A famous participant in neuroscience research, H.M., died last week. NYT reports:
In 1953, he underwent an experimental brain operation in Hartford to correct a seizure disorder, only to emerge from it fundamentally and irreparably changed. He developed a syndrome neurologists call profound amnesia. He had lost the ability to form new memories.
For the next 55 years, each time he met a friend, each time he ate a meal, each time he walked in the woods, it was as if for the first time.
And for those five decades, he was recognized as the most important patient in the history of brain science. As a participant in hundreds of studies, he helped scientists understand the biology of learning, memory and physical dexterity, as well as the fragile nature of human identity. […]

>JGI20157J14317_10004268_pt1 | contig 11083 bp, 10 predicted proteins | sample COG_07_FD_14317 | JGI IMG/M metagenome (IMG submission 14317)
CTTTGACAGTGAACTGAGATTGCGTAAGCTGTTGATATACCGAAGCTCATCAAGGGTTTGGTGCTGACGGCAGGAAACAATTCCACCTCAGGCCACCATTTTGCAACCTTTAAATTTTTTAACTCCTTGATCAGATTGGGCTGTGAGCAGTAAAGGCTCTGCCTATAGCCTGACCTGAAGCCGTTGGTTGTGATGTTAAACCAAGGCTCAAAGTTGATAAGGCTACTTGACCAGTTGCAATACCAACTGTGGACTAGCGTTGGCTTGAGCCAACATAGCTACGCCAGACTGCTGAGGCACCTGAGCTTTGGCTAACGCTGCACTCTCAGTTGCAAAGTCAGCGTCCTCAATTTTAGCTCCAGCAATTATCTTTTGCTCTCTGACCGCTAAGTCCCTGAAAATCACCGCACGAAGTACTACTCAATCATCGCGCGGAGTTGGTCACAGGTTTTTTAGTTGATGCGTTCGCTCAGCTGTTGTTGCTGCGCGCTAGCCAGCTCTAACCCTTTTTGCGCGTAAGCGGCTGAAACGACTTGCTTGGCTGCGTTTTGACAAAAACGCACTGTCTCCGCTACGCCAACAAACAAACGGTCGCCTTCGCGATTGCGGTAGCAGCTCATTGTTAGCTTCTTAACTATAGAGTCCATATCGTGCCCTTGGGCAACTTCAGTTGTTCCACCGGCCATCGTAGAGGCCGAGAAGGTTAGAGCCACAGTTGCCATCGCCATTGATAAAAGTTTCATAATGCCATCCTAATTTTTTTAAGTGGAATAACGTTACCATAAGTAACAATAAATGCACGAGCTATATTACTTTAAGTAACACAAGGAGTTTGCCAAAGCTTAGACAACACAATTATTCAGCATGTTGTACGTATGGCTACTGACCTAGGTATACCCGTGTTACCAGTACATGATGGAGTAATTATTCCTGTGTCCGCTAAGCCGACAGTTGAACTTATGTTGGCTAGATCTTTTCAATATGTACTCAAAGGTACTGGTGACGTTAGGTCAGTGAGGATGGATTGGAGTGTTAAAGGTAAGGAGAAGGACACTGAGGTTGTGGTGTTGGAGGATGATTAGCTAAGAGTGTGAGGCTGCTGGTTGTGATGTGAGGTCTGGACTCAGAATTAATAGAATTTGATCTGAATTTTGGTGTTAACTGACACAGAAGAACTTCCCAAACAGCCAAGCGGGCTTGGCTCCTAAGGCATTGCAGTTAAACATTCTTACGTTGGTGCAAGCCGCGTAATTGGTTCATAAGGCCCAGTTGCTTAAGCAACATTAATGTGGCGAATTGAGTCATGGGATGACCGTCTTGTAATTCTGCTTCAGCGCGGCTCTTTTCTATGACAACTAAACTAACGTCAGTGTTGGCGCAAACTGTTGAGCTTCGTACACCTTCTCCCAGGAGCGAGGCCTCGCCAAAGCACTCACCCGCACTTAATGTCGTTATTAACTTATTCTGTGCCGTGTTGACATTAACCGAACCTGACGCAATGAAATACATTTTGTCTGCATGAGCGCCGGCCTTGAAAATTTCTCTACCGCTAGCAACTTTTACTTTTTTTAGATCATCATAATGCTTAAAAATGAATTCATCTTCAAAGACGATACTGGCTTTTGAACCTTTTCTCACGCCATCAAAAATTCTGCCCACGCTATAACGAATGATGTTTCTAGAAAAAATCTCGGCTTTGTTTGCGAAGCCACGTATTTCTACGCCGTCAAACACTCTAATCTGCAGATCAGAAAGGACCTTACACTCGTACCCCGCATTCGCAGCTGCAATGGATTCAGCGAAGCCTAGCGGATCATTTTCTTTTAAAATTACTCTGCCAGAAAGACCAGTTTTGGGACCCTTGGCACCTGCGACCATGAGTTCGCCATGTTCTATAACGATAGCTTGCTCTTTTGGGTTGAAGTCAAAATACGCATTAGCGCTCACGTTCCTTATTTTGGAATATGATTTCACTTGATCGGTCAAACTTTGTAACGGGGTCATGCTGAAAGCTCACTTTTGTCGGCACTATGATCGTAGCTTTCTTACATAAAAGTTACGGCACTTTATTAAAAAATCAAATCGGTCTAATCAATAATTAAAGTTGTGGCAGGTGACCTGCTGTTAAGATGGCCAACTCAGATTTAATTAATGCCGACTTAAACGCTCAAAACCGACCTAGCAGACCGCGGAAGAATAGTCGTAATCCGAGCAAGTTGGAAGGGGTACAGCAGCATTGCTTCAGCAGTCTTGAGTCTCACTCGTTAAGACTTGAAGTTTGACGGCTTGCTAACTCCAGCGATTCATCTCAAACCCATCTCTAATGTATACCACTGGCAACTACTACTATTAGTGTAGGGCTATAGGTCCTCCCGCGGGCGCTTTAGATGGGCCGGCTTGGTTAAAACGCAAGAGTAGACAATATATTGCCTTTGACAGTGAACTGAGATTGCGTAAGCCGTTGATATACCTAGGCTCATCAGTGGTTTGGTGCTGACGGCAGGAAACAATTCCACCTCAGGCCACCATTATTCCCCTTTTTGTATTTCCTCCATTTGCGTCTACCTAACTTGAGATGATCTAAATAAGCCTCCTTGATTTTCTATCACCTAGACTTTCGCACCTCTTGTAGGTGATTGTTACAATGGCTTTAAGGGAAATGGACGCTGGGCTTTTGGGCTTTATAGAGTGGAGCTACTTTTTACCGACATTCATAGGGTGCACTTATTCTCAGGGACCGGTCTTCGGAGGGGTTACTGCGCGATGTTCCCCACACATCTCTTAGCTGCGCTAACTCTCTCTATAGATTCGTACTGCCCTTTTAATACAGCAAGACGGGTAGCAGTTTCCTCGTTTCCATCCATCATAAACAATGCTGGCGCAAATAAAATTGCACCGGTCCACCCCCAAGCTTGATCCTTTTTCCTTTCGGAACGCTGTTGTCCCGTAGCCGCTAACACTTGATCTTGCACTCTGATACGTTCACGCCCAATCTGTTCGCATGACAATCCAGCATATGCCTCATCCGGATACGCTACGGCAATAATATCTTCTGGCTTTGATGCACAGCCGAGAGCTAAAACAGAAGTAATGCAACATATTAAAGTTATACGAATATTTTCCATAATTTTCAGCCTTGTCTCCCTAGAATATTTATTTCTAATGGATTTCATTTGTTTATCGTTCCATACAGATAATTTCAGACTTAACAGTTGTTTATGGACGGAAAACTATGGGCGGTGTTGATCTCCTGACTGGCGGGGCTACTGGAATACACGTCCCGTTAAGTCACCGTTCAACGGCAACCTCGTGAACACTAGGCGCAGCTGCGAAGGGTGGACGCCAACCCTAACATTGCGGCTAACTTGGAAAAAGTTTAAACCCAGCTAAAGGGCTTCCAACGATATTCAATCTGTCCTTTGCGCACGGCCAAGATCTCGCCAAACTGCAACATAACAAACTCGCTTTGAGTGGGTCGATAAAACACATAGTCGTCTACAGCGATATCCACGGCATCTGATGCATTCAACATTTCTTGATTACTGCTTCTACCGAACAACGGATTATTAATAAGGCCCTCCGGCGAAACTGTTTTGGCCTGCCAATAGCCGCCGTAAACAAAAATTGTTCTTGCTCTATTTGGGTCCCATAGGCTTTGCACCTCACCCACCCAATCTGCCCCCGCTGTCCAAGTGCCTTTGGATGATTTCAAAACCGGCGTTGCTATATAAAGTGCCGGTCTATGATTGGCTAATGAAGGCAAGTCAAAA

From the age of 27, when he embarked on a life as an object of intensive study, he lived with his parents, then with a relative and finally in an institution. His amnesia did not damage his intellect or radically change his personality. But he could not hold a job and lived, more so than any mystic, in the moment.
“Say it however you want,” said Dr. Thomas Carew, a neuroscientist at the University of California, Irvine, and president of the Society for Neuroscience. “What H. M. lost, we now know, was a critical part of his identity.”
(HT: Neuroethics & Law Blog)